Mr. Seeger played banjo, guitar, autoharp and other instruments, which he learned from old records and in some cases from the musicians who played on them. A dogged researcher, he sought out musicians who had been lost for decades and introduced them to an eager (and young) new audience. One was Dock Boggs, a banjo player from western Virginia whose records were prized by folklorists. Mr. Seeger brought him to the American Folk Festival in Asheville, N.C., in 1963.

Mr. Seeger’s most recent album was “Early Southern Guitar Sounds” (Smithsonian Folkways), in 2007, and he played autoharp on Robert Plant and Alison Krauss’s Grammy Award-winning album “Raising Sand” (Rounder), also released in 2007. In his career Mr. Seeger was nominated for six Grammys.

In addition to his wife, his half-brother Pete, of Beacon, N.Y., and his sister Peggy, of Boston, Mr. Seeger is survived by three sons, Kim, of Tivoli, N.Y., Chris, of Rockville Centre, N.Y., and Jeremy, of Belmont, Mass.; four stepchildren, Cory Foster of Ithaca, N.Y., Jenny Foster of Rockville, Md., Joel Foster of Silver Spring, Md., and Jesse Foster of Washington; another sister, Barbara Perfect of Henderson, Nev.; another half-brother, John Seeger of Bridgewater, Conn.; and 13 grandchildren and step-grandchildren.

Tuesday, August 4, 2009

Remembering Sandy Ives

It is with great sadness that I announce the passing of Folklorist Sandy Ives. Most of the GMU undergrad community is familiar with Sandy's work on the logistics of fieldwork (The Tape Recorded Interview).
The following obituary is re-posted from the American Folklore Society Newsletter.

Edward D. ("Sandy") Ives, 1925-2009

Folklorist Sandy Ives passed away Sunday evening, August 2,
at home in Maine. Sandy received his PhD in folklore from Indiana
University in 1962 and was a professor of folklore at the University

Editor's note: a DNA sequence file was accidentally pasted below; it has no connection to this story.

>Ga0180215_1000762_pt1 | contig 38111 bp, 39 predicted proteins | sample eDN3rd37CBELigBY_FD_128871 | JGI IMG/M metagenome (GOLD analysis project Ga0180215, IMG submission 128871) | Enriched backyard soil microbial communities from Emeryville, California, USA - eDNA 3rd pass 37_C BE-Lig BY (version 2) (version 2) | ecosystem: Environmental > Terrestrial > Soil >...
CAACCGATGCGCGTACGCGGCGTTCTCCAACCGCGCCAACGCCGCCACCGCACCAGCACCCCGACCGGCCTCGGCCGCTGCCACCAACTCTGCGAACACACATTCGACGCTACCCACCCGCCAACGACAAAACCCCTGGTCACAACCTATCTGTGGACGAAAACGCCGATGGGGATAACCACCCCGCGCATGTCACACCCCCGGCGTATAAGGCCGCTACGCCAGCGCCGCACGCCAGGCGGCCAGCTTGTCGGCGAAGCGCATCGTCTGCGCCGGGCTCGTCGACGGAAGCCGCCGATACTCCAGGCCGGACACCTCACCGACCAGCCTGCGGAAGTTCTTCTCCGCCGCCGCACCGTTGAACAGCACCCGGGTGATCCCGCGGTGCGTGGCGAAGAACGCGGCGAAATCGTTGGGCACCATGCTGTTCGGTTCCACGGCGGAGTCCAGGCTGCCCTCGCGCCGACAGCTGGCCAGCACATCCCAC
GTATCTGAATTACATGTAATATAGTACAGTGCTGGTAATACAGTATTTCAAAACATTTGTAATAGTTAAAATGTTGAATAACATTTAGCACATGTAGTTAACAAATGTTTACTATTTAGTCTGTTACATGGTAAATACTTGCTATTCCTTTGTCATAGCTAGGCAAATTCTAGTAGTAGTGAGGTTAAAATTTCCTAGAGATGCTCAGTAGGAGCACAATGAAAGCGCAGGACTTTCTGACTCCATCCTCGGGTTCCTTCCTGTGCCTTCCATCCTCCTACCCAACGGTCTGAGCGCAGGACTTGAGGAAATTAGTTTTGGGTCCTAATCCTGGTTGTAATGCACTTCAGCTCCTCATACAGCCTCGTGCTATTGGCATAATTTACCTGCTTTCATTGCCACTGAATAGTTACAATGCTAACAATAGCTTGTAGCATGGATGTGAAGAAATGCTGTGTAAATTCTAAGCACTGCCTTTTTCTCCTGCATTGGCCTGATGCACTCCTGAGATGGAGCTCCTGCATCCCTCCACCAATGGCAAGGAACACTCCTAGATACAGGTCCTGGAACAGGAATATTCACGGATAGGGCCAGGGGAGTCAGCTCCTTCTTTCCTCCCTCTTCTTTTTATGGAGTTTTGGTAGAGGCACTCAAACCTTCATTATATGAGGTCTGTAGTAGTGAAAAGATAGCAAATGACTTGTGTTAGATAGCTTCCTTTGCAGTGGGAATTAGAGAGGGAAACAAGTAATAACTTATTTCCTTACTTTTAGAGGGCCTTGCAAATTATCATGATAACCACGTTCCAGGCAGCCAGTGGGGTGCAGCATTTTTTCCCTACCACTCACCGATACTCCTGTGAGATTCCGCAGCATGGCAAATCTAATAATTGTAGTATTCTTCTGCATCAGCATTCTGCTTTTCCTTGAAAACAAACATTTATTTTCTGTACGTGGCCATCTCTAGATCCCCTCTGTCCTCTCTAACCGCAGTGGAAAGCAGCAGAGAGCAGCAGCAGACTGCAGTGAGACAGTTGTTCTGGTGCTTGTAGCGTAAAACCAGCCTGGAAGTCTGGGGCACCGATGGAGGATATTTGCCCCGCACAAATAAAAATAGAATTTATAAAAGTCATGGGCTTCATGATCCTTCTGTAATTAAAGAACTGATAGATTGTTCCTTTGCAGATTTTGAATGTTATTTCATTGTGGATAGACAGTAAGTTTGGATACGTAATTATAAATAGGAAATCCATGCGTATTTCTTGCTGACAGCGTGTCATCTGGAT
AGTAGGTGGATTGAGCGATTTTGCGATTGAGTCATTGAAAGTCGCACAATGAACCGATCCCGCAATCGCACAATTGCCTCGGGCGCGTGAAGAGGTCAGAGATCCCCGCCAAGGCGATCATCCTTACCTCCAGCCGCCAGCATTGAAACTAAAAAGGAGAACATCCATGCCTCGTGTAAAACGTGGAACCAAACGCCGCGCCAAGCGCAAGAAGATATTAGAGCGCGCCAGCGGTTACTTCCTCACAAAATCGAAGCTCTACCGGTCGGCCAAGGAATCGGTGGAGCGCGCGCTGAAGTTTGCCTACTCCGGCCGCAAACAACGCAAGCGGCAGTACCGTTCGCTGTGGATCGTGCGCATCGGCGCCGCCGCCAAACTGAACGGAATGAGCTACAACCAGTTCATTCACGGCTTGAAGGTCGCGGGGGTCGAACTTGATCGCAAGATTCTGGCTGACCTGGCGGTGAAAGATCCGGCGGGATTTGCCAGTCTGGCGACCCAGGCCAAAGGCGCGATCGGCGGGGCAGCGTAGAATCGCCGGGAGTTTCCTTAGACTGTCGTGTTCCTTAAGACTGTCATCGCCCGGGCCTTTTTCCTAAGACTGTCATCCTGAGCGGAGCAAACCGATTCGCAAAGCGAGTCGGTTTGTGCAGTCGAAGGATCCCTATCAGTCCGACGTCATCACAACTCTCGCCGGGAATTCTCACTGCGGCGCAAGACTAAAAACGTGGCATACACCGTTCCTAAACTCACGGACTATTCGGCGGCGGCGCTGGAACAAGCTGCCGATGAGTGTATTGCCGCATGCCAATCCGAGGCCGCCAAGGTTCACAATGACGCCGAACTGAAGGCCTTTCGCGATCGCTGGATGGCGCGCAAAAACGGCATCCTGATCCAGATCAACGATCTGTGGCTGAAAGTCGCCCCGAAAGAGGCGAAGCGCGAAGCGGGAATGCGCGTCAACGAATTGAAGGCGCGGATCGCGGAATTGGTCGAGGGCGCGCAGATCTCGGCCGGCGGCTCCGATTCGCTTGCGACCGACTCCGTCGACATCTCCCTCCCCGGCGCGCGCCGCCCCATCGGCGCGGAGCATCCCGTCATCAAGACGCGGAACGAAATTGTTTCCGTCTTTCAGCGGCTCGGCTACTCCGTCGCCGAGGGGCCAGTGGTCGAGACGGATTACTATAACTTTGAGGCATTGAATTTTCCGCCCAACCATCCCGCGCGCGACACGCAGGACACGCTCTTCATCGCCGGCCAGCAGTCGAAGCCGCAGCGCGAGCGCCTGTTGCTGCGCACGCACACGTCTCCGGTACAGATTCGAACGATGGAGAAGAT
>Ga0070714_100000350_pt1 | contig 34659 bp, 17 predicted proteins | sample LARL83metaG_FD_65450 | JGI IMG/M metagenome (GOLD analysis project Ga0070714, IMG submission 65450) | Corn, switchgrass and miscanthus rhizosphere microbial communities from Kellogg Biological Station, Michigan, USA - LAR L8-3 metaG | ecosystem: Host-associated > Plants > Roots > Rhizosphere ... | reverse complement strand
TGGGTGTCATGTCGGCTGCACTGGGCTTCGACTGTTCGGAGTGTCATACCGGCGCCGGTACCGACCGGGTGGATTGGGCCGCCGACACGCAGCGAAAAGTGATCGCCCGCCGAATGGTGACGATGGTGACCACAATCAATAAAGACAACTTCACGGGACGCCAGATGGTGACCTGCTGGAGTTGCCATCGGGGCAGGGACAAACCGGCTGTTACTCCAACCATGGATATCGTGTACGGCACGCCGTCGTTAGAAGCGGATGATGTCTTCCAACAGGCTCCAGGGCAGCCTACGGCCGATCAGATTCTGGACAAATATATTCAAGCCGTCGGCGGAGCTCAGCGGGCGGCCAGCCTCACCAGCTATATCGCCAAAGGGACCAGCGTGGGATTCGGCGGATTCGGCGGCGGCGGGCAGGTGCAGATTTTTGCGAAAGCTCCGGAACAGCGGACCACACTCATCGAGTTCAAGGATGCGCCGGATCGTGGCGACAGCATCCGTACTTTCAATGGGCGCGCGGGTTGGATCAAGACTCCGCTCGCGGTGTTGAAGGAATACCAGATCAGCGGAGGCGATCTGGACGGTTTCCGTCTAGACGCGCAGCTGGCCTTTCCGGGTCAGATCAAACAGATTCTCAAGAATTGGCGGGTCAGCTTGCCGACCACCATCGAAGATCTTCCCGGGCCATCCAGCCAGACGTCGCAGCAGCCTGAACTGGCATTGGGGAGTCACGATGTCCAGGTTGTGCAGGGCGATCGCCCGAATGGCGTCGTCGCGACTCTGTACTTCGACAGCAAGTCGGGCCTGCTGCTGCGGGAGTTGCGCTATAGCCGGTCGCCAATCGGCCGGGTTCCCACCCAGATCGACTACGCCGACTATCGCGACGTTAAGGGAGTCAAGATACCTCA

of Maine from 1964 to his retirement in 1998. He founded the
Maine Folklife Center and the Northeast Archives of Folklore
and Oral History, both at the University.

Among his major publications were Larry Gorman: The Man Who Made the Songs (Indiana University Press, 1964), Folksongs and Their Makers (co-editor; Bowling Green State University Popular Press, 1970), Joe Scott: The Woodsman Songmaker (University of Illinois Press, 1978), and
George Magoon and the Down East Game War (University of Illinois Press, 1988). In 2000, Ives received a festschrift issue
of the journal he founded, Northeast Folklore, entitled Essays in Honor of Edward D."Sandy" Ives and edited by Pauleena MacDougall and David Taylor (University of Maine Press).

He was elected to the Fellows of the AFS in 1980, and received
the Society's Kenneth Goldstein Award for Lifetime Academic Leadership in 2003.

Monday, August 3, 2009

To grade or not to grade

I've linked this article on grading. Or not grading. An English professor at Duke has decided to hand over the work of grading to her students by composing a simple list of tasks that students must complete to receive an "A", "B" etc. To determine whether the students have adequately completed the assignments, she allows small groups of students to grade one another.

This sounds fine for a standard English literature class where students are majors and well aware of the difference between adequate and work well done. But what about in other types of classes, such as folklore, where it make take students weeks to grasp the concept of what is and isn't folklore?

I welcome your thoughts here.